Wednesday, April 2, 2014

B is for Bir

Local currency is called bir here. Bills are colored based on amount, black ink for 1s, blue for 5s, red for 10s, orange for 50s, and greed for 100s. Coins, sadly, can look alike. Both the 10 cent and 5 cent have the same heads and color, but the 5 cent is smaller and the tails says '5' instead of '10'. The 50 cent coin is silver, and the one bir coin is gold with a silver ring.

What really gets me though is that I'll get a bill from restaurants saying 6.01 or something similar. Pennies don't exist in the country. No one ever pays that extra cent.

Bir, on average, is dirty. I've only seen clean ones when they've come from the bank or as change from a place in Addis. Out where a lot of volunteers live, dust is all over the place and wallets are passed over in exchange for just stuffing money in a pocket or clutch. It's impossible to keep your money clean, but when I get a gritty one I try not to think about things too much.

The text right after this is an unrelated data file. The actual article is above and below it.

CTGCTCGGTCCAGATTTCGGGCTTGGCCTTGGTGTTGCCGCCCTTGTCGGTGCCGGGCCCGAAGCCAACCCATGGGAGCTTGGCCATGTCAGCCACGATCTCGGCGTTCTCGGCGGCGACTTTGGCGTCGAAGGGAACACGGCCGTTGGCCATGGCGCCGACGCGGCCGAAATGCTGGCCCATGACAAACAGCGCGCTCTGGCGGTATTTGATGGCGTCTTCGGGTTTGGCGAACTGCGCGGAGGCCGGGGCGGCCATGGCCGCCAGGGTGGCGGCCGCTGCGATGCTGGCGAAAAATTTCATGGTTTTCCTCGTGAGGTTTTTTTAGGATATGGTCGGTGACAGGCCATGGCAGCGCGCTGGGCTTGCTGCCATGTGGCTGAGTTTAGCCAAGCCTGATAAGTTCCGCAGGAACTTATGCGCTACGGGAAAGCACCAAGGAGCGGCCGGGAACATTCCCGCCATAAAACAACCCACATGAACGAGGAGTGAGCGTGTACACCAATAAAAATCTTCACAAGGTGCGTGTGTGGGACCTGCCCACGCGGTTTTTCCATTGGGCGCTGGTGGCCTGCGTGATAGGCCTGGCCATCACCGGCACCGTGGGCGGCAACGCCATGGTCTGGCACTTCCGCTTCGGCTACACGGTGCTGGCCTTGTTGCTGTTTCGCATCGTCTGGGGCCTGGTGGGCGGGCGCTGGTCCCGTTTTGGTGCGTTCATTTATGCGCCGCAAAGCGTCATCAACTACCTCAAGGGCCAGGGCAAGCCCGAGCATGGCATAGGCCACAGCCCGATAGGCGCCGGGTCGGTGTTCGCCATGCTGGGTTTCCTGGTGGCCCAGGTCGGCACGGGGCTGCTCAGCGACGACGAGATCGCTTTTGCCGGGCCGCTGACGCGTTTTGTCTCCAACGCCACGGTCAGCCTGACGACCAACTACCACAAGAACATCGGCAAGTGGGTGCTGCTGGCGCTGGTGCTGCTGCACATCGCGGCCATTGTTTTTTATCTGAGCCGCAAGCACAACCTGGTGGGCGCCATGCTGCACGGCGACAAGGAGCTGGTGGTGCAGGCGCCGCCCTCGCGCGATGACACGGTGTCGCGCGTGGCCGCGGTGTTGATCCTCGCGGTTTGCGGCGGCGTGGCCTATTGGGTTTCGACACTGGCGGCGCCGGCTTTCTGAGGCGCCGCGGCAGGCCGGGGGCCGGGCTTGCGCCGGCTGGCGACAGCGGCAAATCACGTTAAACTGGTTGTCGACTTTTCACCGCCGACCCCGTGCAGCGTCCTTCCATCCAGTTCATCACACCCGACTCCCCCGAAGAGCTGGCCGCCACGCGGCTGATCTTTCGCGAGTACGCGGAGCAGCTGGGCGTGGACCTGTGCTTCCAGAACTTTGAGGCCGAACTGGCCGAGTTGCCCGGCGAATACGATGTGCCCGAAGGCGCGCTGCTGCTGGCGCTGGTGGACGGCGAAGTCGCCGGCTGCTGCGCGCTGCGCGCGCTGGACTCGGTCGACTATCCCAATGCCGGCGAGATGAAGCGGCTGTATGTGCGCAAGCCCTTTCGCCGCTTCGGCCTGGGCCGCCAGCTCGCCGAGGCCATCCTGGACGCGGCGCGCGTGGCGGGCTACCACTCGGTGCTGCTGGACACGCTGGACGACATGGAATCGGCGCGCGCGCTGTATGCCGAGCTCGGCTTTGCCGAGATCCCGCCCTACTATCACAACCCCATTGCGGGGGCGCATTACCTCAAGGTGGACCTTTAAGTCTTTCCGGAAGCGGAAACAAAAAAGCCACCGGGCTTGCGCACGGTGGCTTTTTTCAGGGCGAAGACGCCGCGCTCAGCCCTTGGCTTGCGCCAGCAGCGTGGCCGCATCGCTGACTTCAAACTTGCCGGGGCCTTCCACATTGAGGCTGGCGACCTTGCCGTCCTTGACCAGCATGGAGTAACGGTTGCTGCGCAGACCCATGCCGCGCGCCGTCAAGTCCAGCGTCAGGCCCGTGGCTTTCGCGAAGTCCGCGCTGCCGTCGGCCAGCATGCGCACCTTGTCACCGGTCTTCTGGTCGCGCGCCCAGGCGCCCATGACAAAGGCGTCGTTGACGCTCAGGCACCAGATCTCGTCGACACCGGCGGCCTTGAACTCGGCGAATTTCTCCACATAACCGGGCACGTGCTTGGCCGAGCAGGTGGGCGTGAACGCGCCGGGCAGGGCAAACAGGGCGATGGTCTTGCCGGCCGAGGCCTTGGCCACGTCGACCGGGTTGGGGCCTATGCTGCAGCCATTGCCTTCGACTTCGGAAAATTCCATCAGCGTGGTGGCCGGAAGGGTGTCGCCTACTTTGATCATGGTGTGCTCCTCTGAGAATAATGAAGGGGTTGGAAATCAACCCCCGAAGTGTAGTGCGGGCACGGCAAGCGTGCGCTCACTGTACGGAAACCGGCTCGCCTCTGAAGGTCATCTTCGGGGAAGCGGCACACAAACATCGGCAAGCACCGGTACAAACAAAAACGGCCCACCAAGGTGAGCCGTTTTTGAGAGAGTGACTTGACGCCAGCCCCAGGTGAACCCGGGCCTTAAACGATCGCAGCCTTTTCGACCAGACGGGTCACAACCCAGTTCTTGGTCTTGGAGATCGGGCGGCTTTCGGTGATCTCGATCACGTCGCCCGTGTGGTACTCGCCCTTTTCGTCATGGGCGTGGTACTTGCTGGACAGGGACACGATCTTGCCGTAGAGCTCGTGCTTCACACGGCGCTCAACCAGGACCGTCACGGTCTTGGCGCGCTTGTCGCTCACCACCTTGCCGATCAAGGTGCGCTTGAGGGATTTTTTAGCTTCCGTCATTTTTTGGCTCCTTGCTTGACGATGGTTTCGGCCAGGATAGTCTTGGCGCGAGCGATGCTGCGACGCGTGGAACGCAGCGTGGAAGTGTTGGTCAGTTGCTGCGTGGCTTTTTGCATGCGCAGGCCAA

I will say this though, the fabric they make bir out of hold up pretty well.


Tara Tyler R said...

i like your theme, telling us more about a little-known country. it brings the world closer!
happy c day!

Rhonda Albom said...

I wouldn't have even been able to guess what the name of your currency was, Bir is my new word today. Here in New Zealand our money is also color coded for different denominations, but we no longer have 5c coins and 10c is our smallest. Fun typo in for the $100 color - greed :)

Corinne said...

I love countries that don't use the Euro.

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